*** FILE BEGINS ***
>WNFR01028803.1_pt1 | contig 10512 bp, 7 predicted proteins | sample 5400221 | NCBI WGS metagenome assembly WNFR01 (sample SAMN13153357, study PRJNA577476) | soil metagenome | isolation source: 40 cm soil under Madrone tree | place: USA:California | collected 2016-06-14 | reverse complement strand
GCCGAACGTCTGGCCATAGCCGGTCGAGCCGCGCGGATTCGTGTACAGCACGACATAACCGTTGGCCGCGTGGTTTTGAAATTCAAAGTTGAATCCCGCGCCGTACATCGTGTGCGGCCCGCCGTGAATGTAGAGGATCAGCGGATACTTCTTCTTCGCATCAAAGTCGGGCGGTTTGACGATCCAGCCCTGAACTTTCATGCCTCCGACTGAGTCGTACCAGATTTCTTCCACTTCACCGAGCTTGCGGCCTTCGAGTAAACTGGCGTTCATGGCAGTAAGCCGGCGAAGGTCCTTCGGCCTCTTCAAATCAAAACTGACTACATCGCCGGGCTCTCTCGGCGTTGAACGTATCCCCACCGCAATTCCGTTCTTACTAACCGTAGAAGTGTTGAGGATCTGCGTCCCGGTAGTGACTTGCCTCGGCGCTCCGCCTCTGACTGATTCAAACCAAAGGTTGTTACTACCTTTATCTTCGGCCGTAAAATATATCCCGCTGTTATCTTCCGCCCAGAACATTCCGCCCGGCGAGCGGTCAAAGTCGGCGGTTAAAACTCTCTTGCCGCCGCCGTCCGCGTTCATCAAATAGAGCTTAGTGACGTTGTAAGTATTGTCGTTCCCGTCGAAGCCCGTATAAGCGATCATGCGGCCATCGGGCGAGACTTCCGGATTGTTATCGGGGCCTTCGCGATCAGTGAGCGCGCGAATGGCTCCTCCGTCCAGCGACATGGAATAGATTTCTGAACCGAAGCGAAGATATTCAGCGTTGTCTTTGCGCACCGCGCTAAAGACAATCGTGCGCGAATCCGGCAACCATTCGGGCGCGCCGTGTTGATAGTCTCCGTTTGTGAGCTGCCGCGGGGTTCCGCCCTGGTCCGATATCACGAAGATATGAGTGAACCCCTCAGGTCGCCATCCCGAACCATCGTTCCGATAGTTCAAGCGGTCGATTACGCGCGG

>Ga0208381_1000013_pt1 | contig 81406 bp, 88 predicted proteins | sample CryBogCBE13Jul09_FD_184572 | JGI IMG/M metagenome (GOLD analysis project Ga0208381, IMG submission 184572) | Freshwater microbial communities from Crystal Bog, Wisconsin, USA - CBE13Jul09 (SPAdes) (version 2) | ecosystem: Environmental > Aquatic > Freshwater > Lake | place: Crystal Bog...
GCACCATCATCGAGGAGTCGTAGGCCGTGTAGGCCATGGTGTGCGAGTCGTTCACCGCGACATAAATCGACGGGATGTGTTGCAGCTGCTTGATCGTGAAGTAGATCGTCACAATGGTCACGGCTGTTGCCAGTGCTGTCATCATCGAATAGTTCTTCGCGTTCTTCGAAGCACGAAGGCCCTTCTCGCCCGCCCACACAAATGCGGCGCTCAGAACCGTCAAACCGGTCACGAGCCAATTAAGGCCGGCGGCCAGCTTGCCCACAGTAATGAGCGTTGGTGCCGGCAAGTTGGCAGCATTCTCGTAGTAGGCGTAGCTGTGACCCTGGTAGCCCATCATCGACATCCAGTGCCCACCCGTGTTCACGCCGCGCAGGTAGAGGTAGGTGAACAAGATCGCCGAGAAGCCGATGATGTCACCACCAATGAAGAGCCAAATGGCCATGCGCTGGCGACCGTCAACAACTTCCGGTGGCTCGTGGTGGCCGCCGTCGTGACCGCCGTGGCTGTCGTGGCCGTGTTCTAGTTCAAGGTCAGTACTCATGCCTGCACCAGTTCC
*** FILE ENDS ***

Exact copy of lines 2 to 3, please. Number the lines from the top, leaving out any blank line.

GCCGAACGTCTGGCCATAGCCGGTCGAGCCGCGCGGATTCGTGTACAGCACGACATAACCGTTGGCCGCGTGGTTTTGAAATTCAAAGTTGAATCCCGCGCCGTACATCGTGTGCGGCCCGCCGTGAATGTAGAGGATCAGCGGATACTTCTTCTTCGCATCAAAGTCGGGCGGTTTGACGATCCAGCCCTGAACTTTCATGCCTCCGACTGAGTCGTACCAGATTTCTTCCACTTCACCGAGCTTGCGGCCTTCGAGTAAACTGGCGTTCATGGCAGTAAGCCGGCGAAGGTCCTTCGGCCTCTTCAAATCAAAACTGACTACATCGCCGGGCTCTCTCGGCGTTGAACGTATCCCCACCGCAATTCCGTTCTTACTAACCGTAGAAGTGTTGAGGATCTGCGTCCCGGTAGTGACTTGCCTCGGCGCTCCGCCTCTGACTGATTCAAACCAAAGGTTGTTACTACCTTTATCTTCGGCCGTAAAATATATCCCGCTGTTATCTTCCGCCCAGAACATTCCGCCCGGCGAGCGGTCAAAGTCGGCGGTTAAAACTCTCTTGCCGCCGCCGTCCGCGTTCATCAAATAGAGCTTAGTGACGTTGTAAGTATTGTCGTTCCCGTCGAAGCCCGTATAAGCGATCATGCGGCCATCGGGCGAGACTTCCGGATTGTTATCGGGGCCTTCGCGATCAGTGAGCGCGCGAATGGCTCCTCCGTCCAGCGACATGGAATAGATTTCTGAACCGAAGCGAAGATATTCAGCGTTGTCTTTGCGCACCGCGCTAAAGACAATCGTGCGCGAATCCGGCAACCATTCGGGCGCGCCGTGTTGATAGTCTCCGTTTGTGAGCTGCCGCGGGGTTCCGCCCTGGTCCGATATCACGAAGATATGAGTGAACCCCTCAGGTCGCCATCCCGAACCATCGTTCCGATAGTTCAAGCGGTCGATTACGCGCGG

>Ga0208381_1000013_pt1 | contig 81406 bp, 88 predicted proteins | sample CryBogCBE13Jul09_FD_184572 | JGI IMG/M metagenome (GOLD analysis project Ga0208381, IMG submission 184572) | Freshwater microbial communities from Crystal Bog, Wisconsin, USA - CBE13Jul09 (SPAdes) (version 2) | ecosystem: Environmental > Aquatic > Freshwater > Lake | place: Crystal Bog...